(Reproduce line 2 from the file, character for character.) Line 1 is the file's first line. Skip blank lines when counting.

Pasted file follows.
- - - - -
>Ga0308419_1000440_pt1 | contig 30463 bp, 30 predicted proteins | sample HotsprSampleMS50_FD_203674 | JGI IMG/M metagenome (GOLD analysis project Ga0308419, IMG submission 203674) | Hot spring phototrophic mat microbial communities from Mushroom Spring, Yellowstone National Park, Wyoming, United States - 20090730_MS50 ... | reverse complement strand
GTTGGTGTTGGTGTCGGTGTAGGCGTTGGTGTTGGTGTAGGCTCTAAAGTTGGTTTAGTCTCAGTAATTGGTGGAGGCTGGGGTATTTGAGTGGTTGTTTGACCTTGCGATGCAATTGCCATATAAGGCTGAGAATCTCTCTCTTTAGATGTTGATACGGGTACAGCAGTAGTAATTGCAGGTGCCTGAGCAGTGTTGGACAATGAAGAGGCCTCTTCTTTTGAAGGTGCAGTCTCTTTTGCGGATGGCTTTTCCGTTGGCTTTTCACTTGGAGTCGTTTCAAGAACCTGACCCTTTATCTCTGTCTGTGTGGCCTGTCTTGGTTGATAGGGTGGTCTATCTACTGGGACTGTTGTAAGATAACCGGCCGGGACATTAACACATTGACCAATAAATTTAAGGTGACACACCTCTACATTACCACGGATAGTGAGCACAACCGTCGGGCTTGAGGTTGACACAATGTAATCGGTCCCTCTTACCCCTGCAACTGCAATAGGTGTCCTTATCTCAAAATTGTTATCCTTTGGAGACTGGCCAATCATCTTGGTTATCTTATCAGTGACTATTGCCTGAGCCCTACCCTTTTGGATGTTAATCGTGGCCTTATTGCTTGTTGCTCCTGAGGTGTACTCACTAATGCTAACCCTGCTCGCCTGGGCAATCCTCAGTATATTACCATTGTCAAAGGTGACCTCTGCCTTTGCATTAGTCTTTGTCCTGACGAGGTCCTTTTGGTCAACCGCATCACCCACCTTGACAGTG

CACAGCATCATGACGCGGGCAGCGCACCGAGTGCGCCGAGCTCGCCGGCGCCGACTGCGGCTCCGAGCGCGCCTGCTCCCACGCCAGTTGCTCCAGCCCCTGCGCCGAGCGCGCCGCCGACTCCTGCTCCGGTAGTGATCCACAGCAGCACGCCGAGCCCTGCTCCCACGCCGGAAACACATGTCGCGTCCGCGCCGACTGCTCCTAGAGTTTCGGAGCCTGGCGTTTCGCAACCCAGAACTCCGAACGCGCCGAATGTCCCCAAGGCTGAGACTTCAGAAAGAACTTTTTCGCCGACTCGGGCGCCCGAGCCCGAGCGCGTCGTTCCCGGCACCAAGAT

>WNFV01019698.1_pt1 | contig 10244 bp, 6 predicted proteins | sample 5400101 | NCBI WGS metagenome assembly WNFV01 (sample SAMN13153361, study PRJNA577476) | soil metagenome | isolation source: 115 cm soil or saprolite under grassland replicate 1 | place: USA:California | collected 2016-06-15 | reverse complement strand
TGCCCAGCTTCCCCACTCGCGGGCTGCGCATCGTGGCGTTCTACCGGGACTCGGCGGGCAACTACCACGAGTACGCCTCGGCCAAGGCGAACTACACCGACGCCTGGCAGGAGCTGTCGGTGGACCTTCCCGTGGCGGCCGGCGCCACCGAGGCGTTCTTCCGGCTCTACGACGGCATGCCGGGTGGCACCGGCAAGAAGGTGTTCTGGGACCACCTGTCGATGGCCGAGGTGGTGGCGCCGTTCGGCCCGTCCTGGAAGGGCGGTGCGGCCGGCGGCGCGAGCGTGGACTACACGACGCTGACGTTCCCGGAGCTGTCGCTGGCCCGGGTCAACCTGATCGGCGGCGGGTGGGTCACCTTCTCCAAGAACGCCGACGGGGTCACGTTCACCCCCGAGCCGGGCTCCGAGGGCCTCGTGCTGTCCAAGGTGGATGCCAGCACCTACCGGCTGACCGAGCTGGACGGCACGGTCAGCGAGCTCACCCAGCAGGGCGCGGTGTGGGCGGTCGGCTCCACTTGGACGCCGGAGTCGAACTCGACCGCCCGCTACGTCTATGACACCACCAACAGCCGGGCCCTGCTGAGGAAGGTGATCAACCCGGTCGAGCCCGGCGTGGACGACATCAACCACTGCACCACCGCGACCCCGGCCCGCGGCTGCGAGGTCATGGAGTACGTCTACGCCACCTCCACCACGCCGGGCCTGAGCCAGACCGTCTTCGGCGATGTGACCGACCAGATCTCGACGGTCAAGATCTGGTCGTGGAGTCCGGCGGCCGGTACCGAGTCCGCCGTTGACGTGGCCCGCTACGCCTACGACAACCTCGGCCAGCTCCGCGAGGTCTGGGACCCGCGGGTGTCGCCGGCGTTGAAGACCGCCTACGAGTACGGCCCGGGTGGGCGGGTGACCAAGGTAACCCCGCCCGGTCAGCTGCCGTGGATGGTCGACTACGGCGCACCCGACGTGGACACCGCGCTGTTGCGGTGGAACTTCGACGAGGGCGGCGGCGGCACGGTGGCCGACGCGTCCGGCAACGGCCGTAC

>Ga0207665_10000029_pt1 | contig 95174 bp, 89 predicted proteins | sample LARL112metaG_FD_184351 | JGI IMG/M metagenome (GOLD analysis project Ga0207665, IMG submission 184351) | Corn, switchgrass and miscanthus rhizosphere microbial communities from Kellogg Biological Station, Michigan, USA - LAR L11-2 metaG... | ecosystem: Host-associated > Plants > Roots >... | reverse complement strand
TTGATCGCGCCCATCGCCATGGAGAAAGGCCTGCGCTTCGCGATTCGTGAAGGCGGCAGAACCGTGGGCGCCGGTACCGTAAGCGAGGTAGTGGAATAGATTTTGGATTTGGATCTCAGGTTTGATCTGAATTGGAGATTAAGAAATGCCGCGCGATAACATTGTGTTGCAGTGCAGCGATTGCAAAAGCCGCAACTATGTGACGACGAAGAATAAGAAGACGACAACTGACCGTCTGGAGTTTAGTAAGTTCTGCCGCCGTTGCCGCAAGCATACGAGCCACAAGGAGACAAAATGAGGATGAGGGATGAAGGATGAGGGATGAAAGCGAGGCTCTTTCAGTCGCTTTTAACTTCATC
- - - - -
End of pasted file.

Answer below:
GTTGGTGTTGGTGTCGGTGTAGGCGTTGGTGTTGGTGTAGGCTCTAAAGTTGGTTTAGTCTCAGTAATTGGTGGAGGCTGGGGTATTTGAGTGGTTGTTTGACCTTGCGATGCAATTGCCATATAAGGCTGAGAATCTCTCTCTTTAGATGTTGATACGGGTACAGCAGTAGTAATTGCAGGTGCCTGAGCAGTGTTGGACAATGAAGAGGCCTCTTCTTTTGAAGGTGCAGTCTCTTTTGCGGATGGCTTTTCCGTTGGCTTTTCACTTGGAGTCGTTTCAAGAACCTGACCCTTTATCTCTGTCTGTGTGGCCTGTCTTGGTTGATAGGGTGGTCTATCTACTGGGACTGTTGTAAGATAACCGGCCGGGACATTAACACATTGACCAATAAATTTAAGGTGACACACCTCTACATTACCACGGATAGTGAGCACAACCGTCGGGCTTGAGGTTGACACAATGTAATCGGTCCCTCTTACCCCTGCAACTGCAATAGGTGTCCTTATCTCAAAATTGTTATCCTTTGGAGACTGGCCAATCATCTTGGTTATCTTATCAGTGACTATTGCCTGAGCCCTACCCTTTTGGATGTTAATCGTGGCCTTATTGCTTGTTGCTCCTGAGGTGTACTCACTAATGCTAACCCTGCTCGCCTGGGCAATCCTCAGTATATTACCATTGTCAAAGGTGACCTCTGCCTTTGCATTAGTCTTTGTCCTGACGAGGTCCTTTTGGTCAACCGCATCACCCACCTTGACAGTG